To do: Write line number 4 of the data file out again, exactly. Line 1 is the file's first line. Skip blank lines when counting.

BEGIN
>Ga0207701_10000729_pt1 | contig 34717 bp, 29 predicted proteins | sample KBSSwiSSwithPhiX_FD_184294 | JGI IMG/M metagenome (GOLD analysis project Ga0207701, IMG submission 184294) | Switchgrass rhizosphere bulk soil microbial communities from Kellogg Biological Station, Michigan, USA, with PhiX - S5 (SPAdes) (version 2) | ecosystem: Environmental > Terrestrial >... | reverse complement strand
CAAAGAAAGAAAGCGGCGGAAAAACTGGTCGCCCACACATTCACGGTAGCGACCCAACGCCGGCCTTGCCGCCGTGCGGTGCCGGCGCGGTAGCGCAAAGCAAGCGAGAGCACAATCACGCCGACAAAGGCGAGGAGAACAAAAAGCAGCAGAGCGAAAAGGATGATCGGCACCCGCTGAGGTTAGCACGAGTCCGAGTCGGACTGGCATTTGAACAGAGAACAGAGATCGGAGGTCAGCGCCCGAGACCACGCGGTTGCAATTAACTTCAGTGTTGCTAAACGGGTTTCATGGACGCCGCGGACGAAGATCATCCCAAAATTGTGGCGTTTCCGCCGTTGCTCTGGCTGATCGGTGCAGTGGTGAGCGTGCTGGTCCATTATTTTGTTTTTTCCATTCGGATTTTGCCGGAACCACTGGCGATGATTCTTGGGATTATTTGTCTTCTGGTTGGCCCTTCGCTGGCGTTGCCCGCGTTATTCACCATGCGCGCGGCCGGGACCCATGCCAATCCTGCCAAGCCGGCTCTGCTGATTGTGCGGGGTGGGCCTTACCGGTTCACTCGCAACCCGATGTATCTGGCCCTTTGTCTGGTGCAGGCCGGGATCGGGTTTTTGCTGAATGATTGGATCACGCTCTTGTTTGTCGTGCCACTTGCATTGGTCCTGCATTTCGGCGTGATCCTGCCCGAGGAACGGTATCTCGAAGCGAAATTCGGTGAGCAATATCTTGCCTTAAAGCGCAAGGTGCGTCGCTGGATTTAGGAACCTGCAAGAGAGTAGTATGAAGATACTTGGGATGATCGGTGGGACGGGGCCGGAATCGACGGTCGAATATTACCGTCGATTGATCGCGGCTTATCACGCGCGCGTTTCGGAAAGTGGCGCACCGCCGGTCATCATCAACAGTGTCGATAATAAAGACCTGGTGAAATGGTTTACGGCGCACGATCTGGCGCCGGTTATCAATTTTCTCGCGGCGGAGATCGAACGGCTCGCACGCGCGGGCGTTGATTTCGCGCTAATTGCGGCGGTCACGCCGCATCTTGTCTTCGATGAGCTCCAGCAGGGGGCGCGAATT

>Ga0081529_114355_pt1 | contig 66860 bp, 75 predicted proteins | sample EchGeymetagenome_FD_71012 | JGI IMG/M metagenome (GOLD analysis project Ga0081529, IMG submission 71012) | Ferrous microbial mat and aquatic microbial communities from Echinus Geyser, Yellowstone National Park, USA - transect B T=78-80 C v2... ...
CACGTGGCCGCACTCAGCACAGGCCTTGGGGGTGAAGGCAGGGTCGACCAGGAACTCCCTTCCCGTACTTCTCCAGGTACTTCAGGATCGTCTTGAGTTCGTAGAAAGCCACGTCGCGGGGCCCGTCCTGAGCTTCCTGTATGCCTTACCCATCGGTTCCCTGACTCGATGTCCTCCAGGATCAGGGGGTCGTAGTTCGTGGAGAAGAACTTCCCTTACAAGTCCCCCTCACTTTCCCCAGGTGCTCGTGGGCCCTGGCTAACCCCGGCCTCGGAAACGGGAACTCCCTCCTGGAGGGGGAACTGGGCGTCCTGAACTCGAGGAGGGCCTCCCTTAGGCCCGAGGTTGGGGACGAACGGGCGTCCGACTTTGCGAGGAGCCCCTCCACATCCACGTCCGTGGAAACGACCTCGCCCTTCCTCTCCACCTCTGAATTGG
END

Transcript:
CACGTGGCCGCACTCAGCACAGGCCTTGGGGGTGAAGGCAGGGTCGACCAGGAACTCCCTTCCCGTACTTCTCCAGGTACTTCAGGATCGTCTTGAGTTCGTAGAAAGCCACGTCGCGGGGCCCGTCCTGAGCTTCCTGTATGCCTTACCCATCGGTTCCCTGACTCGATGTCCTCCAGGATCAGGGGGTCGTAGTTCGTGGAGAAGAACTTCCCTTACAAGTCCCCCTCACTTTCCCCAGGTGCTCGTGGGCCCTGGCTAACCCCGGCCTCGGAAACGGGAACTCCCTCCTGGAGGGGGAACTGGGCGTCCTGAACTCGAGGAGGGCCTCCCTTAGGCCCGAGGTTGGGGACGAACGGGCGTCCGACTTTGCGAGGAGCCCCTCCACATCCACGTCCGTGGAAACGACCTCGCCCTTCCTCTCCACCTCTGAATTGG